Dichali's eyes widened. “How?”
Eanrin's answer was not direct. Instead, he turned to the mists surrounding and addressed them with a long-suffering sigh. “Afreitezia? I know you are listening.”
A second figure separated itself from the mists and joined the party of three, its shape solidifying until a beautiful Faerie woman stood before them, her hair long and the colors of sunset, her dress a blue so pale it was gray, and gray slippers so dainty they might well have been made of violet petals. She looked quite young, especially for a Fae, her eyes not holding the ancient wisdom so many did. In point of fact, her entire body language radiated an adolescent petulance and her arms were crossed across her small chest with an air of hauteur.
“Hello, Afreitezia.” Eanrin said.
“Took you long enough.” she said, flouncing like a pert school-girl.
“I'm afraid the messages you leave are both confusing and vague.”
“Congratulations are in order, then.”
Dichali and King Isnnodel looked on, as the argument came fast and furious on both sides.
“Not at all; this is the fifth attempt you've made and by far the silliest.”
“But silly is obviously what catches your attention, my dear knight.”
“If you referring to Lady Gleamdren, you would be wise to reconsider your words.”
“But I have. Millions of times, I have. She's silly. And foppish. And not worth your time.”
Dichali and Isnnodel were growing noticeably dizzy during this exchange.
Eanrin had opened his mouth but was cut off by Afreitezia, who was reaching a state of near hysteria. “It's always Lady Gleamdren this, and Lady Gleamdren that, and oh for the wonders of the attention of Gleamdren! Gleamdren the Fair! Gleamdren the Beauteous! Gleamdrem the Perfect! What about me??!”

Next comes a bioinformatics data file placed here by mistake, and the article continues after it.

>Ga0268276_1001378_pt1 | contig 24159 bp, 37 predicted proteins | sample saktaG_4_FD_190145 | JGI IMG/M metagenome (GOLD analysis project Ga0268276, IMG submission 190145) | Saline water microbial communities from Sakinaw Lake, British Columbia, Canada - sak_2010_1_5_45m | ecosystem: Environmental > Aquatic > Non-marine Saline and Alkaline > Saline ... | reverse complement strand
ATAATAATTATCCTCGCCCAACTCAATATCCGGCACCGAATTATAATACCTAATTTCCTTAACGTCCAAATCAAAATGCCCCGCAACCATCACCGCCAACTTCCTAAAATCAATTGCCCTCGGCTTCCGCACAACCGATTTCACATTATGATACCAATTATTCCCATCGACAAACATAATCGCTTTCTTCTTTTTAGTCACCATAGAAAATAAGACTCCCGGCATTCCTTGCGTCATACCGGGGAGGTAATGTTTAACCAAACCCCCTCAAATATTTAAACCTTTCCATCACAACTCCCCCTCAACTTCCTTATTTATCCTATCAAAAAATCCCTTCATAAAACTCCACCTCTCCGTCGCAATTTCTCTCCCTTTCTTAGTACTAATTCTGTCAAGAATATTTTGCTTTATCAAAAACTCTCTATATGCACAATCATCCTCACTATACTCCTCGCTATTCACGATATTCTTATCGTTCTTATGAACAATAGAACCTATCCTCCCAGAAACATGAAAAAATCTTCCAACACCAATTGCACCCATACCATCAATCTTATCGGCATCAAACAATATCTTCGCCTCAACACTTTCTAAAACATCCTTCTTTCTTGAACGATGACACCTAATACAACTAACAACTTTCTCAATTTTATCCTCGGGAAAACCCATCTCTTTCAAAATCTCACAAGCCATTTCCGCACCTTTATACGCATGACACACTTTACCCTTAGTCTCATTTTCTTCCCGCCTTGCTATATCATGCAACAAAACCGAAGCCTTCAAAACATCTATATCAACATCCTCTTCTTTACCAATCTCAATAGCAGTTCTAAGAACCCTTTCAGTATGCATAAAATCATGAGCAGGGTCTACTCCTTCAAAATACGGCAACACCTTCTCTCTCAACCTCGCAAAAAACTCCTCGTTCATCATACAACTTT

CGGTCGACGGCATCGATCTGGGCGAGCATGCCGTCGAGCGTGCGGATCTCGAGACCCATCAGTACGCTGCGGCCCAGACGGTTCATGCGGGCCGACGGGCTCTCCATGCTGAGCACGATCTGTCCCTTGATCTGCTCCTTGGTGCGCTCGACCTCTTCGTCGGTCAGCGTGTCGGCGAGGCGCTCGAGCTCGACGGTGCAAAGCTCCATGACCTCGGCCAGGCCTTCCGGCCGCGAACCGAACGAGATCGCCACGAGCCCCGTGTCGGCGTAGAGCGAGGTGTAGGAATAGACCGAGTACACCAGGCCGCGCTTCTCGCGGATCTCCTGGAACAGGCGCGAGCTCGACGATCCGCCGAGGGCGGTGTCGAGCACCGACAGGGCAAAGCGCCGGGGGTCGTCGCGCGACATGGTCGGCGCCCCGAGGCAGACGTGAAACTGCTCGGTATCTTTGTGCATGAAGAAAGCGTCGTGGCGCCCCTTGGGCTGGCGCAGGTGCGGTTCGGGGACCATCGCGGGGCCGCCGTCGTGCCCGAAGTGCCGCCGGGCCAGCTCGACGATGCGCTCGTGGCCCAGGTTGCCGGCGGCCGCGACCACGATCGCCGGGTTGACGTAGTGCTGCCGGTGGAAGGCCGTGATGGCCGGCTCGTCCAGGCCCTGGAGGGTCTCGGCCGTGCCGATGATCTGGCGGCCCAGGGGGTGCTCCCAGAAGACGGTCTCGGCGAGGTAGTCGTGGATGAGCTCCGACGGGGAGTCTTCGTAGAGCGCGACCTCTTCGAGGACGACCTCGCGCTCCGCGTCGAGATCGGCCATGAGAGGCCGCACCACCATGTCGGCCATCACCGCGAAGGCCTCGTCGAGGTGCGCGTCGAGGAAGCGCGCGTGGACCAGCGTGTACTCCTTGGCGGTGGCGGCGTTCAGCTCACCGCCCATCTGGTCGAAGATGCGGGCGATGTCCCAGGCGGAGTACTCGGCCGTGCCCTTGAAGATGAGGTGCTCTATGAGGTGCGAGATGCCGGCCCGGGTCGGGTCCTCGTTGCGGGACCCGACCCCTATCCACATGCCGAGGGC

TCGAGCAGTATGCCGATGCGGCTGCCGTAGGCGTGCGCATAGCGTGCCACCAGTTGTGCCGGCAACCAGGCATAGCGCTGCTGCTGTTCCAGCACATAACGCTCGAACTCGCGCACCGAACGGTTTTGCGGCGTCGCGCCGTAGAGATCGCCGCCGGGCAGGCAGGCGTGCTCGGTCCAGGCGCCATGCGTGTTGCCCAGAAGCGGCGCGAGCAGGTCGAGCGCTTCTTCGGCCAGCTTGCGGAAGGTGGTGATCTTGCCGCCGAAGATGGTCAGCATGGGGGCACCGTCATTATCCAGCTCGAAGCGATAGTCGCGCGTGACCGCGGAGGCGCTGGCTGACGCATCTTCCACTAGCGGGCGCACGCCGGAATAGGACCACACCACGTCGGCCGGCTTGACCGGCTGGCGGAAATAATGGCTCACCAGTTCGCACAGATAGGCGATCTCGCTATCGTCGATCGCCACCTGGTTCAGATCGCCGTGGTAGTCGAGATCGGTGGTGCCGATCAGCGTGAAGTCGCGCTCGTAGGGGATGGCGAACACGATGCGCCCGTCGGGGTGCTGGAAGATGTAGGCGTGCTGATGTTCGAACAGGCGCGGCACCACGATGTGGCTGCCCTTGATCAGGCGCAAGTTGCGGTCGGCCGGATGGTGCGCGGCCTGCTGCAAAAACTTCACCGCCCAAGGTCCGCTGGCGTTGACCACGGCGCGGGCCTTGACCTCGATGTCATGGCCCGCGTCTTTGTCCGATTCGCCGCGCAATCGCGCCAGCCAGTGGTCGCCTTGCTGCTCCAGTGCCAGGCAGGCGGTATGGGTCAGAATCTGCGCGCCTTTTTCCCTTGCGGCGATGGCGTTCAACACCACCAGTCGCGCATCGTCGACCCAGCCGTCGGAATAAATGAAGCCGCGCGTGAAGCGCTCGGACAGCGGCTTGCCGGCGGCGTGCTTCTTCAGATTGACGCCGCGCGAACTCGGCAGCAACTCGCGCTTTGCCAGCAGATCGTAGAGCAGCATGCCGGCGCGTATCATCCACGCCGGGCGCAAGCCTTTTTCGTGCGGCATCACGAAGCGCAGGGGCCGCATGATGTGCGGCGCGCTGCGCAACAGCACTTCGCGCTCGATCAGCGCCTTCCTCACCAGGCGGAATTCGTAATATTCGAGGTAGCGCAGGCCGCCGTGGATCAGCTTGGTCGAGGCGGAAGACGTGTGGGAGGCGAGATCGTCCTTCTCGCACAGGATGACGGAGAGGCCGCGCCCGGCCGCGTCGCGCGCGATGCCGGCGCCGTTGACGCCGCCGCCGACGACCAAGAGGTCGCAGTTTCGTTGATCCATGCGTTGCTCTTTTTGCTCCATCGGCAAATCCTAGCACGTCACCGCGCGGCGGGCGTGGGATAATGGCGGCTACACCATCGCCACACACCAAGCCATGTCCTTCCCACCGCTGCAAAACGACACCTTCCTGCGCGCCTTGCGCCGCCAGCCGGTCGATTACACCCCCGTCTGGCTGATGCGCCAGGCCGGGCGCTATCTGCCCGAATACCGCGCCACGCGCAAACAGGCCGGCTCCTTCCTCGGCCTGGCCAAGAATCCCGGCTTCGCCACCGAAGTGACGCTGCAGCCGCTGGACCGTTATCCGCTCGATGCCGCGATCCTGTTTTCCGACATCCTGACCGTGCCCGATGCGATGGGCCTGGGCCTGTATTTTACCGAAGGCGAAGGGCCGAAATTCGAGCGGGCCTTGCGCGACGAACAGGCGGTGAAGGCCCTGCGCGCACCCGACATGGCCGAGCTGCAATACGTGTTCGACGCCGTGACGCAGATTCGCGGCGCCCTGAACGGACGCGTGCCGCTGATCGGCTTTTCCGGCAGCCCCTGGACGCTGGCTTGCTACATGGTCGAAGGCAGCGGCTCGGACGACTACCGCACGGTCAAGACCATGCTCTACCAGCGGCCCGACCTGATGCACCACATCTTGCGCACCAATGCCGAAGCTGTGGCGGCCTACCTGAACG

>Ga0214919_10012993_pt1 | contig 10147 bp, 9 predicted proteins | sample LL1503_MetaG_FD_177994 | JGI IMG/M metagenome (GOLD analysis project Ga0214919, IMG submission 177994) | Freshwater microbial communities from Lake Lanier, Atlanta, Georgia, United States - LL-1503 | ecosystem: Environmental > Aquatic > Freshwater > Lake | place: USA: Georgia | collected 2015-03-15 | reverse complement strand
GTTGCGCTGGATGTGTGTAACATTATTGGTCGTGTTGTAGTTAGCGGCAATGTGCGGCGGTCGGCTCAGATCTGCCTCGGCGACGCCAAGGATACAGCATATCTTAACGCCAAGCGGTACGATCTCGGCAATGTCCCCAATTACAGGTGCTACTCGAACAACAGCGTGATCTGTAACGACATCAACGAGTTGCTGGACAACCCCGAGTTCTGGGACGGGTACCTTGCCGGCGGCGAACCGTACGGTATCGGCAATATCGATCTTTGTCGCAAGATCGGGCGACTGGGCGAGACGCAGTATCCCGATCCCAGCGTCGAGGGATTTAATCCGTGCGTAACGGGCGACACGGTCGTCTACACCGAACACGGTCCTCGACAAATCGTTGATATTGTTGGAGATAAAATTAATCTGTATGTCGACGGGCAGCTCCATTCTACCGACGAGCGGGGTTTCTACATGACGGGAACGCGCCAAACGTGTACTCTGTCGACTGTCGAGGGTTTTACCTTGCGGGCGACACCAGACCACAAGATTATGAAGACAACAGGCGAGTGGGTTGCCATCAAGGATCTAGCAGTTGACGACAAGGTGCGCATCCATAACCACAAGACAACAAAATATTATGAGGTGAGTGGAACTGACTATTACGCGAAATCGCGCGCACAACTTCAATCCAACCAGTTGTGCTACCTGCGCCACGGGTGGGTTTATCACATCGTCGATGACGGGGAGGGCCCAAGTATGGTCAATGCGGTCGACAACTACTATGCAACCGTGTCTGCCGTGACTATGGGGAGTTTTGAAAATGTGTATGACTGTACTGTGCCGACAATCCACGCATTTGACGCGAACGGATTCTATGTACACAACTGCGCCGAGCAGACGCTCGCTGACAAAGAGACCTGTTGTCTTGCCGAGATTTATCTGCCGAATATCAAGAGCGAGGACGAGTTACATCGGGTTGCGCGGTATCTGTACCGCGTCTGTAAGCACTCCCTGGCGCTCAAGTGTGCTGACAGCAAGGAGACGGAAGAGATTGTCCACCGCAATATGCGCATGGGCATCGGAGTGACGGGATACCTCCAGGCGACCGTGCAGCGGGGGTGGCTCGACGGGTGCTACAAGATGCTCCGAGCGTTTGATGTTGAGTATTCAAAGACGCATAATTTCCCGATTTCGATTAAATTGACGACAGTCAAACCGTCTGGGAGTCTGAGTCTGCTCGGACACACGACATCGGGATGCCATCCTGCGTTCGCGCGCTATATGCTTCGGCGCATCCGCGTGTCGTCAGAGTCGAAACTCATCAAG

Even Sir Eanrin was a bit stunned now. “I—”
“You always write songs to her, songs about her, songs about things that are like her, even songs about what she eats!”
“Now, now; I have never once written about what she—”
“What she wears, what her voice sounds like, even that she smells like a fine, crystal dew on morning geraniums!”
“Geraniums are not at all the proper flower. For one thing, the sound of the word is off entirely, and it does not fit her at all in any case.” Eanrin argued, finally getting in an entire two sentences.
“I don't care!” Afreitezia exploded, not very lady-like at all.
Dichali and Isnnodel took a step back each.
“Erm, Eanrin...” Dichali began, as both the contestants appeared to be gathering themselves for another onslaught.
“What now, morsel?” Eanrin asked. He may not have had eyes, but he was more than able to send a convincing glare.
“I just wondered if, perhaps, writing one simple song would not hurt?”
“Simple?!” roared Afreitezia at the same time as Eanrin's shouted “For her?!”
Dichali took another step backwards, Isnnodel following suite. To be sure, this was a delicate subject, and one not often stirred up at all. Seeing two historically calm, levelheaded faeries, often called upon for important courts and at queens' balls, acting and reacting in this state was a shock for all present. They stood there, frozen for an instant, and then Afreitezia started to yell again and Eanrin tried—with some calm and no luck—to reason with her.
And then Dichali turned into a mouse.
This went unnoticed for around three seconds. By the time the fourth second came, Afreitezia had shrieked and leaped backwards, which was quite a sight to see. Truly, a Fae such as herself should have known better than to startle at such a thing, but she was a rather excitable Fae; the sort which all-too often ends up in some nonsensical fairytale where nothing is ever explained and the heroine is wooed by a king who tells her such romantic speech as 'spin straw into gold or die'.